At SAS Global Forum in Las Vegas I was asked the question, “What does PROC REPORT do?” It is a simple question, but I hesitated to answer. I’m normally so deep inside the nitty gritty details of PROC REPORT that I don’t often think about what it would be like to see and use PROC REPORT for the first time.
What level of understanding do you assume when trying to describe SAS programming to a novice user? Where does one start when trying to explain any procedure in SAS? The simplest answer I can give to the question, “What does PROC REPORT do?” does not seem to cover everything that it should. But you have to start somewhere, right? If I were given a second chance to answer that question I would say:
PROC REPORT generates a report of the data in your data set. It can be used to create a simple printing of the data or something more complex. PROC REPORT can calculate statistics for numeric analysis variables, such as the sum or mean. Also, PROC REPORT can sort and group the data by variables in the data set. The calculations on numeric variables can be performed at the group level or for the data set as a whole. For more complex reports, PROC REPORT is capable of creating new columns not in your original data set. PROC REPORT is also capable of transposing data so a variable’s values become column headers in the final report.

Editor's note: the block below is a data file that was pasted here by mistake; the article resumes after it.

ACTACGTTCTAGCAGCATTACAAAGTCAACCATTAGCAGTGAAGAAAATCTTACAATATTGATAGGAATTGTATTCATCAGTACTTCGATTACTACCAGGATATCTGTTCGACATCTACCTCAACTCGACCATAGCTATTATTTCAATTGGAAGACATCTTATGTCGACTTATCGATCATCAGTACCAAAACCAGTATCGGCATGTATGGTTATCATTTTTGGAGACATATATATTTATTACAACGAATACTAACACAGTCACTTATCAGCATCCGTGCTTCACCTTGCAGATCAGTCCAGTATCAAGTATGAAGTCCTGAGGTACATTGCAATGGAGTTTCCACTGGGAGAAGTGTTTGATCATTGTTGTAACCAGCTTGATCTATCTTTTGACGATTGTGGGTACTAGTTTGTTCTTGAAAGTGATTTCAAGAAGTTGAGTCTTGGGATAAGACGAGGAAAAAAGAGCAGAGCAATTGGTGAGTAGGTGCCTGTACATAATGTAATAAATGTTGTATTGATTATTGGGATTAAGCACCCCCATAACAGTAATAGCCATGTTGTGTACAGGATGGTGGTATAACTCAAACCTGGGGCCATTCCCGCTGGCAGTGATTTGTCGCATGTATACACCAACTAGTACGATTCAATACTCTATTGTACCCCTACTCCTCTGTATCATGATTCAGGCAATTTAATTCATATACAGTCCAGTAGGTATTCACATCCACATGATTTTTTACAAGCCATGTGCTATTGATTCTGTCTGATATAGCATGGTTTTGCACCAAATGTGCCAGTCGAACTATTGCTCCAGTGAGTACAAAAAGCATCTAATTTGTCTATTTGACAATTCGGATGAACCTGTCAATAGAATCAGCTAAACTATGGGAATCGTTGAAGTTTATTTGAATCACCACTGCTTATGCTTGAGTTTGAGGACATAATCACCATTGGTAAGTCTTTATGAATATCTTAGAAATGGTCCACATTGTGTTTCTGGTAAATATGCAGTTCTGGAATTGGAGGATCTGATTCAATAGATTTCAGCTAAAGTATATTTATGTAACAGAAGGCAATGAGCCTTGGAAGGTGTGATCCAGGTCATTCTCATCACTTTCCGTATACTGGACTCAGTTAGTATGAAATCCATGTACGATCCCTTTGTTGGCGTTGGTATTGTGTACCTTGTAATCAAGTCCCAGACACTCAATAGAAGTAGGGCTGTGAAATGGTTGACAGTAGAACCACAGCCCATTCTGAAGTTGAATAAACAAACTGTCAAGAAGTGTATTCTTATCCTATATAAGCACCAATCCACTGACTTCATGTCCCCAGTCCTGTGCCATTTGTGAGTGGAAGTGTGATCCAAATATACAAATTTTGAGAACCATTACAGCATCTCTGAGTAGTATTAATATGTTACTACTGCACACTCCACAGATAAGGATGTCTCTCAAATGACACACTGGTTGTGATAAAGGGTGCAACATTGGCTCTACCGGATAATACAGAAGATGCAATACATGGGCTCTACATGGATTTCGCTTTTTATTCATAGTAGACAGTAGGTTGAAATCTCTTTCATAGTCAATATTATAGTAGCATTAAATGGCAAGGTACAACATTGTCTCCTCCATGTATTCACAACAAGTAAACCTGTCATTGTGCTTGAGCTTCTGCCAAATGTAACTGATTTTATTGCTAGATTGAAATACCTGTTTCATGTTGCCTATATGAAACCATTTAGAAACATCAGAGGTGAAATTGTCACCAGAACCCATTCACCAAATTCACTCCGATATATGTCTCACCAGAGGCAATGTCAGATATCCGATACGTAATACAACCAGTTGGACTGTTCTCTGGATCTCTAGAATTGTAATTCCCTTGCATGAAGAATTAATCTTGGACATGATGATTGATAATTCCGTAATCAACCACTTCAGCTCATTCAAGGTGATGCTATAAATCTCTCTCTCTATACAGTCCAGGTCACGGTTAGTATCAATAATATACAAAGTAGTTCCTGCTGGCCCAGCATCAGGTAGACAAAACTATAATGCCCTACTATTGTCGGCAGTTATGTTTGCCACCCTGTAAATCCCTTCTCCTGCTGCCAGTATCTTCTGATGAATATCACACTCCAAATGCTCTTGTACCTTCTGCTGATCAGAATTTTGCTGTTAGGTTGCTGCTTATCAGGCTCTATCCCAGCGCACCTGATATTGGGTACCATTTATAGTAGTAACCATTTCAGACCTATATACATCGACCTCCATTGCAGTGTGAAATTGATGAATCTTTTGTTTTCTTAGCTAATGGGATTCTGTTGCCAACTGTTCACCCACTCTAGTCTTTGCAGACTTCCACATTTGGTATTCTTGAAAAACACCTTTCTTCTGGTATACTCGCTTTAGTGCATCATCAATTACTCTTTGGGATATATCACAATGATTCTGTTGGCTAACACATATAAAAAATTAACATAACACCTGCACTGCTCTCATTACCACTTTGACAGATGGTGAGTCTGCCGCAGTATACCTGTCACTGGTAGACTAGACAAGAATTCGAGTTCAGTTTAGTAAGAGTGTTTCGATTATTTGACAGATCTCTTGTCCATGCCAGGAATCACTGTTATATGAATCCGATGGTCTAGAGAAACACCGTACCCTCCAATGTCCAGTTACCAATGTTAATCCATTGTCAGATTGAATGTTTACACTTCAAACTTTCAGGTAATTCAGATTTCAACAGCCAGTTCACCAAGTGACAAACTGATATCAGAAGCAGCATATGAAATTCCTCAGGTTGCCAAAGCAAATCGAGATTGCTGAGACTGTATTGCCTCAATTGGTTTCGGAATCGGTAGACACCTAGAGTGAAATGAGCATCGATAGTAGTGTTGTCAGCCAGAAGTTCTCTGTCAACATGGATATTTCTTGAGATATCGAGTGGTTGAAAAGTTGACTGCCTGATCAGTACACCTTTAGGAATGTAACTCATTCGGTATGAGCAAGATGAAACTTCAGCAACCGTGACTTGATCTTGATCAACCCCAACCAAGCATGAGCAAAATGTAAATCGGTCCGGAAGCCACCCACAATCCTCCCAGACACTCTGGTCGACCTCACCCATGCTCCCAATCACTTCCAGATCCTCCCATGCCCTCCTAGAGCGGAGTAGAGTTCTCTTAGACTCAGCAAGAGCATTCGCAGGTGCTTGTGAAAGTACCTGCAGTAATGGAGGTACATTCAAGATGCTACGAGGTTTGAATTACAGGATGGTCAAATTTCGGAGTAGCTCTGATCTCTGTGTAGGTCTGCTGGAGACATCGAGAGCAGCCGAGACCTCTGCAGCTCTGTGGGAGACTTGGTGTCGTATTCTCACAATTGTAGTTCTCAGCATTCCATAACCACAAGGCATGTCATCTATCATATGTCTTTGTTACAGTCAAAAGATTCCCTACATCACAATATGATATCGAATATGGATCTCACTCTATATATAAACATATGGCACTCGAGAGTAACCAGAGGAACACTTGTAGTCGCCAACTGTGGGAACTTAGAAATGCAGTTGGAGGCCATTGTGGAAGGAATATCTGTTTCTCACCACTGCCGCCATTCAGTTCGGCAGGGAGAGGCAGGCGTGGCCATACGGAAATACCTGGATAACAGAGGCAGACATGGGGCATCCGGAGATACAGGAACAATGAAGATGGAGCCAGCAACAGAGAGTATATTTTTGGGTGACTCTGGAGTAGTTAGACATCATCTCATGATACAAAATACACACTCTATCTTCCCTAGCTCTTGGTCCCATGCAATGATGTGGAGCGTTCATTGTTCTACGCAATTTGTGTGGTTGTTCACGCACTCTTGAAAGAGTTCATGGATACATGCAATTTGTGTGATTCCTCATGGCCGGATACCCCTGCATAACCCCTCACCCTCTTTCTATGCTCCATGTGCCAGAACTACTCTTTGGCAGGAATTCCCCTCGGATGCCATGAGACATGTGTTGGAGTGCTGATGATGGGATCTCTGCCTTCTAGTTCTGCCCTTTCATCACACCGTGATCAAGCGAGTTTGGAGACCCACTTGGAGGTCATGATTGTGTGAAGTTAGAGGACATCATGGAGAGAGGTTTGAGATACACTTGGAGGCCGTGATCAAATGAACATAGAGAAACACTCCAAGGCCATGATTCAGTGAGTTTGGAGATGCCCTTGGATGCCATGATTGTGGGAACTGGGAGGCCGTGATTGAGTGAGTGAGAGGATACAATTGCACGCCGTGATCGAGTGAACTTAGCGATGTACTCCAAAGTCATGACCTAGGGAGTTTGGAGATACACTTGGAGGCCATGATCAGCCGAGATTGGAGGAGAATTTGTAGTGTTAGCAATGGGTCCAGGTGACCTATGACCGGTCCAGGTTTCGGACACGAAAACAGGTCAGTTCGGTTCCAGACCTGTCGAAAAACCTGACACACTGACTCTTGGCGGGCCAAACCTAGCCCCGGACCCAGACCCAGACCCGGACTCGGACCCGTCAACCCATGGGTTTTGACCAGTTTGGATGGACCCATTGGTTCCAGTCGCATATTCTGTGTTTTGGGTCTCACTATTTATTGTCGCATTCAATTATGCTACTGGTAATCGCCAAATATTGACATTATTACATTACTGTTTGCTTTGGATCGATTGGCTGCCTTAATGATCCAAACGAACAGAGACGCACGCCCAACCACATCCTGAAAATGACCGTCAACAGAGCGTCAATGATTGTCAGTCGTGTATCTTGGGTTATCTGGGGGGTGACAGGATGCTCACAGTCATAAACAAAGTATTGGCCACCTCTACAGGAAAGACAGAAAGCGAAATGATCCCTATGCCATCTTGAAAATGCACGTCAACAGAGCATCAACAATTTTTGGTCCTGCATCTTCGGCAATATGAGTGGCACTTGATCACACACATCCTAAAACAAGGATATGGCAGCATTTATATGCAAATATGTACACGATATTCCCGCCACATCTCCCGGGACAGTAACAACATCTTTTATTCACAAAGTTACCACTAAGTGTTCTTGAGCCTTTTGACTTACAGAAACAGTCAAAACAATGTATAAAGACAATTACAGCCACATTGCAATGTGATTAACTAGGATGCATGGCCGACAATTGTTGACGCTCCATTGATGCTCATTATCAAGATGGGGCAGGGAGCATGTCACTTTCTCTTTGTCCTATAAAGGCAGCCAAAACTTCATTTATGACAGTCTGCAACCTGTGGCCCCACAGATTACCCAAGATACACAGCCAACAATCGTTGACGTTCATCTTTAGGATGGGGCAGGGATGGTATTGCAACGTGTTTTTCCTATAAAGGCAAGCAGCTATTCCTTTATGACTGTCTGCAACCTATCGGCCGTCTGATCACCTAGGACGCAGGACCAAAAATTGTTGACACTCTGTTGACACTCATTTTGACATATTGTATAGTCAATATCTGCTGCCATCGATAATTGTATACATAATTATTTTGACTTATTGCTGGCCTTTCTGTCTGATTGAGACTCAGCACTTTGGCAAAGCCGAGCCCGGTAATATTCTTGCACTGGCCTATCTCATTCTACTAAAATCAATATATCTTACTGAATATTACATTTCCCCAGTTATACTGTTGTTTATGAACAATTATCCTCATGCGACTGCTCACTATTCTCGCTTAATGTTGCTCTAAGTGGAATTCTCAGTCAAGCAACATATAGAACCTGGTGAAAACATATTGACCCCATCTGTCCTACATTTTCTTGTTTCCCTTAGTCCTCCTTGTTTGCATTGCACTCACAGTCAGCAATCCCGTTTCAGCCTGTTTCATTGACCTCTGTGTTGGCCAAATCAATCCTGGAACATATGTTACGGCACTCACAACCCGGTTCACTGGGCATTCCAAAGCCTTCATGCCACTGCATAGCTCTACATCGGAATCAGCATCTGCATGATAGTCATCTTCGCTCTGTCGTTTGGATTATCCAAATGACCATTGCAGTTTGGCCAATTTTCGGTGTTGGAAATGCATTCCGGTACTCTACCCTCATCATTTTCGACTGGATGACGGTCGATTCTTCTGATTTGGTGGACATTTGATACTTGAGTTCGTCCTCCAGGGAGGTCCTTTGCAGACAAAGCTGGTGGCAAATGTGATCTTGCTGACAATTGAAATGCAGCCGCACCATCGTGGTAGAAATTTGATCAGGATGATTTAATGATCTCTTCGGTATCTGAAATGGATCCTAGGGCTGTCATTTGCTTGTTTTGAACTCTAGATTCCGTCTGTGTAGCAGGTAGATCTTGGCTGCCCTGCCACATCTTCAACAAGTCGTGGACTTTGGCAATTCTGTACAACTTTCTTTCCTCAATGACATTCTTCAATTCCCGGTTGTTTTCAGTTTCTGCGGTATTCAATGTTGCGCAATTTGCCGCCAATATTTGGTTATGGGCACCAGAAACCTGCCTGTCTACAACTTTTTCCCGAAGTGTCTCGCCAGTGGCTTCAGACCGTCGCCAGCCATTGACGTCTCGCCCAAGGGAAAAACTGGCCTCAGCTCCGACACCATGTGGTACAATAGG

It is a basic, short answer to the question but it gives a good starting point for learning about everything that PROC REPORT is capable of doing.
I challenge you to share your code and what you do with others in your office or school. It will be as much of a learning experience for you as it will be for the person you share with. And if they share with you what they are doing, you both have a chance to learn something new.
For more on PROC REPORT, check out my book The SAS Programmer’s PROC REPORT Handbook: Basic to Advanced Reporting Techniques. You can also read an excerpt of it online.
I want to give a special thank you for all of the folks at SAS Global Forum who attended the SAS authors’ lunch or found me in the quad and asked questions about my book. I appreciate all of the questions and interest, and loved hearing stories about what you are doing with SAS.